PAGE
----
While Paul was in prison there were those preaching, not to spread the gospel, but to damage the ministry of the apostle Paul. Why? They had been infected by the Green-eyed Giant of Envy. These men claimed to be ministers of the gospel, but in reality they were merely jealous of Paul. The NLT says, “They preach out of jealousy and rivalry.” (Philippians 1:16) They were trying to practice “one-upmanship.” I have heard ministers say some amazingly jealous things about one another. Oh, how petty we can become.
Think about brothers Cain and Abel. Bible says, “Cain said to his brother Abel, ‘Let’s go out to the field.’ And while they were in the field, Cain attacked his brother Abel and killed him.” (Genesis 4:8) Why did Cain kill his brother? Cain killed his brother because he was jealous of him!
Think about Jacob and Esau. If you really want to know how to destroy a family study the life of Jacob and Esau. Here is what I have learned to be true, “when a family member turns green with envy, that family is ripe for trouble.”
Think about the elder son as described in Luke 15,
his older son was in the field; as he came near the house, he heard music and dancing. 26 So he summoned one of the servants and asked what these things meant. 27 ‘Your brother is here,’ he told him, ‘and your father has slaughtered the fattened calf because he has him back safe and sound.’ 28 “Then he became angry and didn’t want to go in. So his father came out and pleaded with him. 29 But he replied to his father, ‘Look, I have been slaving many years for you, and I have never disobeyed your orders, yet you never gave me a young goat so I could celebrate with my friends. 30 But when this son of yours came, who has devoured your assets with prostitutes, you slaughtered the fattened calf for him.’ Luke 15:25-30
NO FATTED CALF FOR ME! NO PARTY FOR ME!
More people today, in our narcissistic society, could identify with the elder son (jealous son), than with the younger son (rebellious son).
Then there was Jacob. Jacob was a man who played favorites. Jacob lavished gifts on Joseph more than his 11 older brothers. Parents, you do a great deal of harm when you show favoritism. Now the older brothers did not throw Joseph a party, they threw Joseph in a pit.
Here is what I have learned families. When jealousy comes through the front door of your home—love goes out the back door.
When envy is in the house, there’s not room for any other emotion.
The demons were working the destruction of the man of God. They tried tempting him, but could not tempt him above what he was able to bear. God was always faithful in providing him a way of escape. They tried to seduce him, but he had learned to flee youthful lust. They tried to cause him to doubt, but he had exercised his faith. They had tried all to no avail. Finally, Satan himself said, “out of the way boys, let the master show you how to work.” Satan went over to the man of God and whispered in his ear, “the preacher down the street has been called to a bigger church.” At that moment, the break the demons had been waiting for, his heart quickly filled with the Green-eyed Giant of Envy. Satan said to his army of demon, “See boys, works every time.”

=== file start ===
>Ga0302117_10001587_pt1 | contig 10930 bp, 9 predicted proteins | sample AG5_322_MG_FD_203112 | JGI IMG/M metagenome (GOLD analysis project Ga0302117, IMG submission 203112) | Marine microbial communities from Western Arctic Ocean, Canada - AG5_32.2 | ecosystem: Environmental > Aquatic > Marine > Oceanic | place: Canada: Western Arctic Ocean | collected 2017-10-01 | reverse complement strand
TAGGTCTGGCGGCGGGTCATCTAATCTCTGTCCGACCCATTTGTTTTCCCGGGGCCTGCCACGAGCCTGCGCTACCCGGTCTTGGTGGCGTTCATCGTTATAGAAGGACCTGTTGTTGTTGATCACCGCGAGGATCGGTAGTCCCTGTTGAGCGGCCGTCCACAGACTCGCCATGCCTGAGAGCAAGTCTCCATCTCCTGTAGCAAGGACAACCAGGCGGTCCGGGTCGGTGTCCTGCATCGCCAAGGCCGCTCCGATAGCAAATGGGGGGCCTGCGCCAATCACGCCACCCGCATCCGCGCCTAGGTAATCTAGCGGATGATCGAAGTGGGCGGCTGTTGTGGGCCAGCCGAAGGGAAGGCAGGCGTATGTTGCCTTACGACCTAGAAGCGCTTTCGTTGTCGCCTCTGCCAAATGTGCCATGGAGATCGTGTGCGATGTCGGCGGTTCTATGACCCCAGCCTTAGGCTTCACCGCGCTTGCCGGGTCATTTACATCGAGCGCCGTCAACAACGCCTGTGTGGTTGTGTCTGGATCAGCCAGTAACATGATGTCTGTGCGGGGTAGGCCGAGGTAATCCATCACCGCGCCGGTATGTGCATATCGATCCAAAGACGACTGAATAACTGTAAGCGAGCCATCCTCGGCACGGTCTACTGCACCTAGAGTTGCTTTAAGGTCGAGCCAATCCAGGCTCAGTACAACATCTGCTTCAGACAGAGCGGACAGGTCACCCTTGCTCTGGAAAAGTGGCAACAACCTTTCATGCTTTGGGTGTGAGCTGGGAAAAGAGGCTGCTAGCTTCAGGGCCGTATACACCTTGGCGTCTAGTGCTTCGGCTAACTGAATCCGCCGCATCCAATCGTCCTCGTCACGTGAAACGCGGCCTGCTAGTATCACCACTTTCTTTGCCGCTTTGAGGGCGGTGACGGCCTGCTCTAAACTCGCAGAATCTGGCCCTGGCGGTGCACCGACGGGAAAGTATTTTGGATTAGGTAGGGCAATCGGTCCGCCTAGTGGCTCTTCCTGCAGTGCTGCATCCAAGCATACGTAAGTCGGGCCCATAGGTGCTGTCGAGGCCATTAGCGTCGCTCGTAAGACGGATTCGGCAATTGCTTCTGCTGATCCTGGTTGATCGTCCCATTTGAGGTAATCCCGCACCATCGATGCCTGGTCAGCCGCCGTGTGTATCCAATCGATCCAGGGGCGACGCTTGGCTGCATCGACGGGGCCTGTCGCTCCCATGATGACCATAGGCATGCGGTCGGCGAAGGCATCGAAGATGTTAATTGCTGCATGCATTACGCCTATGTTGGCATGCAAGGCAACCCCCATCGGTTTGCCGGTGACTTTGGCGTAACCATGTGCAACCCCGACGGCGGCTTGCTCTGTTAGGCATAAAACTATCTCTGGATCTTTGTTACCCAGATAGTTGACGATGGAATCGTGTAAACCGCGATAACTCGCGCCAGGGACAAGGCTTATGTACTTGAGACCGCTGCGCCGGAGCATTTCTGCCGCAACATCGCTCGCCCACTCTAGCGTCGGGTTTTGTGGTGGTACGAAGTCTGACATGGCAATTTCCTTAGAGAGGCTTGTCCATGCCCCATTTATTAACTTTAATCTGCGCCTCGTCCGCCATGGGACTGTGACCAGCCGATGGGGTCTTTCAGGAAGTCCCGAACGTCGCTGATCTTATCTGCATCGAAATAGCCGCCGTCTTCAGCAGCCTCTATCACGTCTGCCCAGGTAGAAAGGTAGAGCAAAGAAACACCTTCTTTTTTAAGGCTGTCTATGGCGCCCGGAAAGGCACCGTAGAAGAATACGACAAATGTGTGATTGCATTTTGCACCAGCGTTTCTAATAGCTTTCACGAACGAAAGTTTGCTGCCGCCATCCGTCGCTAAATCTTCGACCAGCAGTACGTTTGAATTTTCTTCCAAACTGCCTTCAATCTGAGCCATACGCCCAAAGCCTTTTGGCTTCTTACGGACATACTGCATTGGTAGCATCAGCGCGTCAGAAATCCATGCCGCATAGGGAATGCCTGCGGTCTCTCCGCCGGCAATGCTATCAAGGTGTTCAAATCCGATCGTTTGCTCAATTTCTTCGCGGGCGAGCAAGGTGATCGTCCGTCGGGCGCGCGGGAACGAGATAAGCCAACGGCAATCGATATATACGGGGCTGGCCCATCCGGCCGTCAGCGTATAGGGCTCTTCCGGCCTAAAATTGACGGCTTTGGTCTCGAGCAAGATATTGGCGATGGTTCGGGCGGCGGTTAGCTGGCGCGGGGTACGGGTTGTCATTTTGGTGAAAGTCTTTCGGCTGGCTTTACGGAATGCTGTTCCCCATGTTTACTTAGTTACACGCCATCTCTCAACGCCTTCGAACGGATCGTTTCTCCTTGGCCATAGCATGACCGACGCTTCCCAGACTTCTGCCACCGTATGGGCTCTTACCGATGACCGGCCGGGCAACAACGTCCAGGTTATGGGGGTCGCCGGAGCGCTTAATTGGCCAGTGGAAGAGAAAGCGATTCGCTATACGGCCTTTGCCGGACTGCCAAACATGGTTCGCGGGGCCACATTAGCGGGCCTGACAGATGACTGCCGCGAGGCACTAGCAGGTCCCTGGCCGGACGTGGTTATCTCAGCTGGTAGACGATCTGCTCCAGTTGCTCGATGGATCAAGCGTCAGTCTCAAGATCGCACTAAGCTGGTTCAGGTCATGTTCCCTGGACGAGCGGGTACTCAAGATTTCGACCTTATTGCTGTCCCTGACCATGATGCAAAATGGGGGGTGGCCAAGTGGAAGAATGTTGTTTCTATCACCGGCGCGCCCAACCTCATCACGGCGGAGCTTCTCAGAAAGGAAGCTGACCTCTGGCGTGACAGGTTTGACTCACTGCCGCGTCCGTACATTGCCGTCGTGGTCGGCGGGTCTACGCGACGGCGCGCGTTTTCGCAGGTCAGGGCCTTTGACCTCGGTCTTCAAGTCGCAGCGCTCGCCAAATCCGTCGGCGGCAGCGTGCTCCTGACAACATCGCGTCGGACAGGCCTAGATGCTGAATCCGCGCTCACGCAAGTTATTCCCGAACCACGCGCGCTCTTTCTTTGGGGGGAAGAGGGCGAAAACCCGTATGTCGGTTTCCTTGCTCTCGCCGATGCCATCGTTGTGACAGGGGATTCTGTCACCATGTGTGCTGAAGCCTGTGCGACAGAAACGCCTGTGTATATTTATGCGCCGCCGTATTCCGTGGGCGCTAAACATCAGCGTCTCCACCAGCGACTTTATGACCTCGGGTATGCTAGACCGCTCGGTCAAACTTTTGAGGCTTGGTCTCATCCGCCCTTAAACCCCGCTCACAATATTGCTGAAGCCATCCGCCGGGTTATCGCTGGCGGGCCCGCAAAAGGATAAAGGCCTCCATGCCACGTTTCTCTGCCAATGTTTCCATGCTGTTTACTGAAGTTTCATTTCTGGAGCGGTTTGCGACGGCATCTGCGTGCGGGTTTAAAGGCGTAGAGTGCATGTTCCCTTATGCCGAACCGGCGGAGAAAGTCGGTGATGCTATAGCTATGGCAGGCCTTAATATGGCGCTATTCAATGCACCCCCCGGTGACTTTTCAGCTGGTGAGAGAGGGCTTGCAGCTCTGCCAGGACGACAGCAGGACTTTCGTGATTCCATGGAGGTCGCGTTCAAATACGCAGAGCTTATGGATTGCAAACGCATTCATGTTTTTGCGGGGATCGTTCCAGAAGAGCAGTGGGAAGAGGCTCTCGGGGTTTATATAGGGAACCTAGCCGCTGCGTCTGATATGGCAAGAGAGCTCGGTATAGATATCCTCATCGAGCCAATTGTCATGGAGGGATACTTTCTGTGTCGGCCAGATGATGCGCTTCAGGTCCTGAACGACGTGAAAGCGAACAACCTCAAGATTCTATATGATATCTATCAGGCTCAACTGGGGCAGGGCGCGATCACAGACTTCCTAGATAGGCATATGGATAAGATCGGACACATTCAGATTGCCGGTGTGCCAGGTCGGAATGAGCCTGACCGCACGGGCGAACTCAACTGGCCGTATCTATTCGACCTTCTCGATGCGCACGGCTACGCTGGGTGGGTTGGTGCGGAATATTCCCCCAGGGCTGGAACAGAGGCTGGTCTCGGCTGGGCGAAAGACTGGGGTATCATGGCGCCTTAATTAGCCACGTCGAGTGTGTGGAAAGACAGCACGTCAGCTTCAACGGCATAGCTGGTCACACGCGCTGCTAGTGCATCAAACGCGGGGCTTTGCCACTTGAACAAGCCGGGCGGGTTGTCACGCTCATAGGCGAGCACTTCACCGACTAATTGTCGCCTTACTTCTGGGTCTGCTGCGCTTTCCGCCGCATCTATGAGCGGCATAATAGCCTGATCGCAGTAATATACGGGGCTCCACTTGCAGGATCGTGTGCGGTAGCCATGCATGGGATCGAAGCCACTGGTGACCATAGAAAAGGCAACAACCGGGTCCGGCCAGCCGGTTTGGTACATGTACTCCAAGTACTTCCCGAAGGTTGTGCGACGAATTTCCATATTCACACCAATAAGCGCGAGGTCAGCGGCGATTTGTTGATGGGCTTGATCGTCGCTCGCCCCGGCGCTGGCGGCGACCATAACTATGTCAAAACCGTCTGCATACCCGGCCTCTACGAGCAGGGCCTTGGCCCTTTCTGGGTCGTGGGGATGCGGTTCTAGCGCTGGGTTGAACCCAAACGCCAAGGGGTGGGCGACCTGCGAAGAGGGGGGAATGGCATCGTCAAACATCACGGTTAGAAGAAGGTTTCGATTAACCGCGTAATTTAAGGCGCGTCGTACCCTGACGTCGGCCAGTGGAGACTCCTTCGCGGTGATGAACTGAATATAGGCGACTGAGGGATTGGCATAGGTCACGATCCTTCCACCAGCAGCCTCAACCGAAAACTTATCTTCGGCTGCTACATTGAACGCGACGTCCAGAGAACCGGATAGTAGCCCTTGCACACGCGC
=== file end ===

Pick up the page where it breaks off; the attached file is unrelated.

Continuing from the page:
Some closing thoughts on envy:
- Envy destroys others. Cain was jealous, yet his jealousy destroyed Abel.
- Envy destroys us. Cain’s jealousy not only destroyed Abel, his jealousy also destroyed Cain.
- Perhaps you remember the story of the cheerleader mom in Texas that murdered her cheerleader daughter’s rival. The envy that was displayed by this jealous mom, not only destroyed her daughter’s rival, but it ended up destroying her as well.
- The envy of Saul destroyed Saul.
- The crowd that was jealous of Daniel were destroyed by their own jealousy. They were cast into the lion’s den they had reserved for Daniel.
So, how do we respond to envy?
- We need to renounce it as sin
- We need to pray for our rivals (it’s tough to be jealous when all of heaven is looking down on you as you pray)
- We need to reaffirm God’s goodness to us (God has not given us everything…but God has given us enough)
- We need to rekindle the love of God in our hearts. The Bible says, “Love does not envy,” (1 Corinthians 13:4)
I have learned there is absolutely no need to be envious. Here’s why, if we will get our lives right with the Lord; saved, sanctified, serving, submissive, and willing to suffer for Him (if necessary)…then,
He will give you your heart’s desires. Psalm 37:4
So, we need to get our hearts right. Then God will give us the desires of our hearts. Let’s not allow our hearts to be filled with envy. But let’s allow our hearts to be filled with thankfulness. Apply Philippians 4:11-12 to your life,
I don’t say this out of need, for I have learned to be content in whatever circumstances I am. I know both how to have a little, and I know how to have a lot. In any and all circumstances I have learned the secret of being content—whether well fed or hungry, whether in abundance or in need. Philippians 4:11-12